June 1 2017
One of the best parts of launching our new service format last week was learning what your dreams are for Parkland’s future. Today I want to reflect on what you said and what it means for our church.
First, though, I want to give a huge shout out to the people who worked hard to bring this plan to fruition. The staff did an incredible amount of work in planning and coordinating, and the food service team was amazing. Thanks so much for catching the vision and being willing to run with it.
And if you weren’t there on Sunday or weren’t able to stay, I hope that you can join us this week.
One of the questions I asked the table hosts to ask you was this: “What’s one thing you hope will be true of Parkland one year from now?” I had no idea what the answer to this question would be, but it turns out that a number of us have similar dreams.
There are two themes that stood out in the majority of the answers: (1) we want Parkland to be a healthy and vibrant church family, and (2) we want to make a difference in the community.
I love how those two themes capture exactly what the church is supposed to be. We want to fulfill the Great Commission to go and make disciples, and we know that we can only do that when we’re strong and healthy.
You may already know this about me, but I’m a dyed-in-the-wool Baptist who is completely sold out to the idea of congregationalism. The congregation is the first recipient of the Spirit’s voice in the church—not the pastor, the staff, or the board. Together, we listen to his voice and talk about what he’s asking us to do, because we know that if it’s the right thing for our church then we’ll find an uncanny level of agreement about it.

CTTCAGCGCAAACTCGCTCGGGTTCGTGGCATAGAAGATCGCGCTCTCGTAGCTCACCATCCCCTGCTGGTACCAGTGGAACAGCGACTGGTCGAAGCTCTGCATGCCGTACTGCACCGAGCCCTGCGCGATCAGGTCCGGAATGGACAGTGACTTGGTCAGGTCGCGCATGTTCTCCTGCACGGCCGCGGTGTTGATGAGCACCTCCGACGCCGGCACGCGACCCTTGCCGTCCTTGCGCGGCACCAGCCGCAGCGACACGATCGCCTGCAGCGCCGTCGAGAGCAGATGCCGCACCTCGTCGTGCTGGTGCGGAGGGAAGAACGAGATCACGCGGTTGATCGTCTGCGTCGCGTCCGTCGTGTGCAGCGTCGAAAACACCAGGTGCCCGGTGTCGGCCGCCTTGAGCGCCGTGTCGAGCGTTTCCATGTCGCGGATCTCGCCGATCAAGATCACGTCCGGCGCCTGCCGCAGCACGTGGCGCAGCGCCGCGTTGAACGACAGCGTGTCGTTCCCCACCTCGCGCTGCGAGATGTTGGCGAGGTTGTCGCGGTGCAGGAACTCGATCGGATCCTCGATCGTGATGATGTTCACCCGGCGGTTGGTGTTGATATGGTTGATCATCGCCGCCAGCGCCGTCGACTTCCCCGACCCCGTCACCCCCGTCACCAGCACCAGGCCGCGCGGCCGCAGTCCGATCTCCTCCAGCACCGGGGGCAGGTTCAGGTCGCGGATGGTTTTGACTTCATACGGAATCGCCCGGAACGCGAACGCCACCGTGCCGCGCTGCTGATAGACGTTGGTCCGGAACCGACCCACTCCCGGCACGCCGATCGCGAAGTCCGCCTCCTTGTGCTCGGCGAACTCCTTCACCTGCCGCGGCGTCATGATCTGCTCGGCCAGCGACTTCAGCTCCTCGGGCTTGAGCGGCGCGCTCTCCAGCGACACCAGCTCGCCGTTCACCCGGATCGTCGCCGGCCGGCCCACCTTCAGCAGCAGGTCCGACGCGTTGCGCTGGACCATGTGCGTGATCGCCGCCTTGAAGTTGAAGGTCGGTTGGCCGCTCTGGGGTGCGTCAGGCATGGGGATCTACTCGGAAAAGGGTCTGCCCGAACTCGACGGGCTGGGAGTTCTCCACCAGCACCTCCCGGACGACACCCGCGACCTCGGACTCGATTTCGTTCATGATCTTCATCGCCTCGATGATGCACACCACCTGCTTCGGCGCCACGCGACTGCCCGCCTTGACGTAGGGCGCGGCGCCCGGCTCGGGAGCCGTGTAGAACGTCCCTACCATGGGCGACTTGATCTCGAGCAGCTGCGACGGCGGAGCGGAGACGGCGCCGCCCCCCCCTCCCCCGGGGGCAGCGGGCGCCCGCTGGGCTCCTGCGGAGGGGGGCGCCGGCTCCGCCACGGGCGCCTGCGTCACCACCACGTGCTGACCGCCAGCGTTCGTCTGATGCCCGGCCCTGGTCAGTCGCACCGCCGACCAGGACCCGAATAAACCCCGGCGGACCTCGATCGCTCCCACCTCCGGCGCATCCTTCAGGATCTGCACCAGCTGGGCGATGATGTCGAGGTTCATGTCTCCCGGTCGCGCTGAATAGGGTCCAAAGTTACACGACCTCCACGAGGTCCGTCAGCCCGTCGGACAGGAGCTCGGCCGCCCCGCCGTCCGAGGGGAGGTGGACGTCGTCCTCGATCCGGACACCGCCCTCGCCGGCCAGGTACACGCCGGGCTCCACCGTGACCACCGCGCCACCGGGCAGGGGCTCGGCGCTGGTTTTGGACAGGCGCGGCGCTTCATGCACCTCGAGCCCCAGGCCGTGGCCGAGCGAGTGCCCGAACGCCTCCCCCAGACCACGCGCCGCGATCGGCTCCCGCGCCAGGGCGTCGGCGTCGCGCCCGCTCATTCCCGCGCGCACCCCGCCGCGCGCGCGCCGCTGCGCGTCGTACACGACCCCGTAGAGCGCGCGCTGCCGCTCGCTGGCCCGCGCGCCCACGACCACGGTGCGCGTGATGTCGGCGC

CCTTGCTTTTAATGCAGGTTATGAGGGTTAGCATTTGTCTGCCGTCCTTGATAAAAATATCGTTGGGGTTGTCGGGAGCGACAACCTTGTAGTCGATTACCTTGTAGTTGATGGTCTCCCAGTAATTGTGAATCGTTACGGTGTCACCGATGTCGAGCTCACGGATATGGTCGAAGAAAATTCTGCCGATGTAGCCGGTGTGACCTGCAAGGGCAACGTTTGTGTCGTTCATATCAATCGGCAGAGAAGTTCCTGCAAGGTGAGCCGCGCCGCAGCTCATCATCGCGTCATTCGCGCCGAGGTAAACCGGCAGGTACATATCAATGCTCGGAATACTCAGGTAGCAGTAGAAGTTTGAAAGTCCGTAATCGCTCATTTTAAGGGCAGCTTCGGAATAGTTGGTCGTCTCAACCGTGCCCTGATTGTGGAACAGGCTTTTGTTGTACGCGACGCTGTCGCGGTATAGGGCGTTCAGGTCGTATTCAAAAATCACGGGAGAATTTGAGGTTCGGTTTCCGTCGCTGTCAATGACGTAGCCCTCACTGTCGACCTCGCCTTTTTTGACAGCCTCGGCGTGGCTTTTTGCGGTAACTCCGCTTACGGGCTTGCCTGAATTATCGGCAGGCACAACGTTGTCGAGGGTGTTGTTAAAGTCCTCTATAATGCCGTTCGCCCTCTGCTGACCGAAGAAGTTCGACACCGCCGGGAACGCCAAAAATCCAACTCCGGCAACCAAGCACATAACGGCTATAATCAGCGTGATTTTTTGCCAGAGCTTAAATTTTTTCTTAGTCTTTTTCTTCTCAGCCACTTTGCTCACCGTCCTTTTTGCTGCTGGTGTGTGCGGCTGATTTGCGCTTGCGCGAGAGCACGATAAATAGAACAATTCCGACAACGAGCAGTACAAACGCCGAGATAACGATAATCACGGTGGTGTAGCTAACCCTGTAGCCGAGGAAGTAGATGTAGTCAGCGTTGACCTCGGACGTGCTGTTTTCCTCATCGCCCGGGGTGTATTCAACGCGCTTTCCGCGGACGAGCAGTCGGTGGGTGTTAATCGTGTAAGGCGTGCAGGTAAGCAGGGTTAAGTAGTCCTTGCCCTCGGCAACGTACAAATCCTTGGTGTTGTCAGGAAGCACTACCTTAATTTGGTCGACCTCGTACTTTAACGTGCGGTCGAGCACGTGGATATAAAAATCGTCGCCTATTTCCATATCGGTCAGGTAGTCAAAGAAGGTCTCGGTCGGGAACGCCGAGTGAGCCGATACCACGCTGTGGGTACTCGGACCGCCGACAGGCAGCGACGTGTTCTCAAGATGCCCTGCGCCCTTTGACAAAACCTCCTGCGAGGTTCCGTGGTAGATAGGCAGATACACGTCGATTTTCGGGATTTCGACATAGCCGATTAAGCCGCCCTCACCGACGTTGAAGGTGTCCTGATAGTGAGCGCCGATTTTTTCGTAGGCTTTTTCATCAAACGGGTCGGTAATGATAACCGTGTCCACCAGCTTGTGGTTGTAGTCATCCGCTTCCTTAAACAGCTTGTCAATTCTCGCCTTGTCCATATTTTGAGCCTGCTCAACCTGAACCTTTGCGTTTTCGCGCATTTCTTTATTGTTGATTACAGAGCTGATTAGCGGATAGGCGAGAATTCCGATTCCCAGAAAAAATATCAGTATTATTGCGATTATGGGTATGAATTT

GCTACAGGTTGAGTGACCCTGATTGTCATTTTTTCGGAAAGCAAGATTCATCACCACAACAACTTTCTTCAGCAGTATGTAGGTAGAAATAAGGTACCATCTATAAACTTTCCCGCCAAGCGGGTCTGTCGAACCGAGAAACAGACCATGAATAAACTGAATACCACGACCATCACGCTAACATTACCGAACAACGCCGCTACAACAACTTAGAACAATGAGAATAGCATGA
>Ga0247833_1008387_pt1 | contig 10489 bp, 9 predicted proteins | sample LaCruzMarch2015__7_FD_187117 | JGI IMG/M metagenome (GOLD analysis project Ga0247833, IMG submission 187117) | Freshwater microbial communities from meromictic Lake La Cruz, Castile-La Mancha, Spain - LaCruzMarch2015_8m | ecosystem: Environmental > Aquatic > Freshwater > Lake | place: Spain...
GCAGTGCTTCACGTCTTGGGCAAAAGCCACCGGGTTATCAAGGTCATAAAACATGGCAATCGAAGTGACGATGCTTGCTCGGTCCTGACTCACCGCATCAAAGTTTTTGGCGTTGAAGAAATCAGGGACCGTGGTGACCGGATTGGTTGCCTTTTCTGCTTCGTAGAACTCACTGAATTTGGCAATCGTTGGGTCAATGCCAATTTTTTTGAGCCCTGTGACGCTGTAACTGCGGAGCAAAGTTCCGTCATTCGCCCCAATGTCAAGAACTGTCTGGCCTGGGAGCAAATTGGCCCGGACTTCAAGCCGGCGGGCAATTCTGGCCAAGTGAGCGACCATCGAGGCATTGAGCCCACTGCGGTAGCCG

My job as the pastor is to listen to our voice and figure out how to guide us down the field and toward the goal to which we’ve been called. That’s why hearing your ideas is so important.
That model of decision-making is the one the early church seems to have followed—at least on one particular occasion. In Acts 6, Luke tells about a problem the church was facing with the inequitable distribution of food, and how the leaders of the church heard what people were saying, then came up with a solution and presented it to the people.
And in verse 5, Luke reports that “what they said pleased the whole gathering.” And it did so because the congregation was listening to the Spirit and the leaders were giving shape to the call.
As we move into the summer, one of my big projects is to think carefully about where Parkland is going and what we need to do in order to get there. It’s a project that requires careful thought, prayer, and the willingness to believe that God can do bigger things than we can currently see.
And it also requires you. Your voice matters. Your discernment matters. Your willingness to listen to the call of the Spirit matters.
Together let’s build a culture of open dialogue—one in which we’re not afraid to talk about the hopes and dreams that the Spirit is laying on our hearts, even if they seem completely outrageous, because he’s probably laying that same dream on someone else’s heart as well.
I hope you can join us this week as we continue to build the future together. And hey, lunch is on us.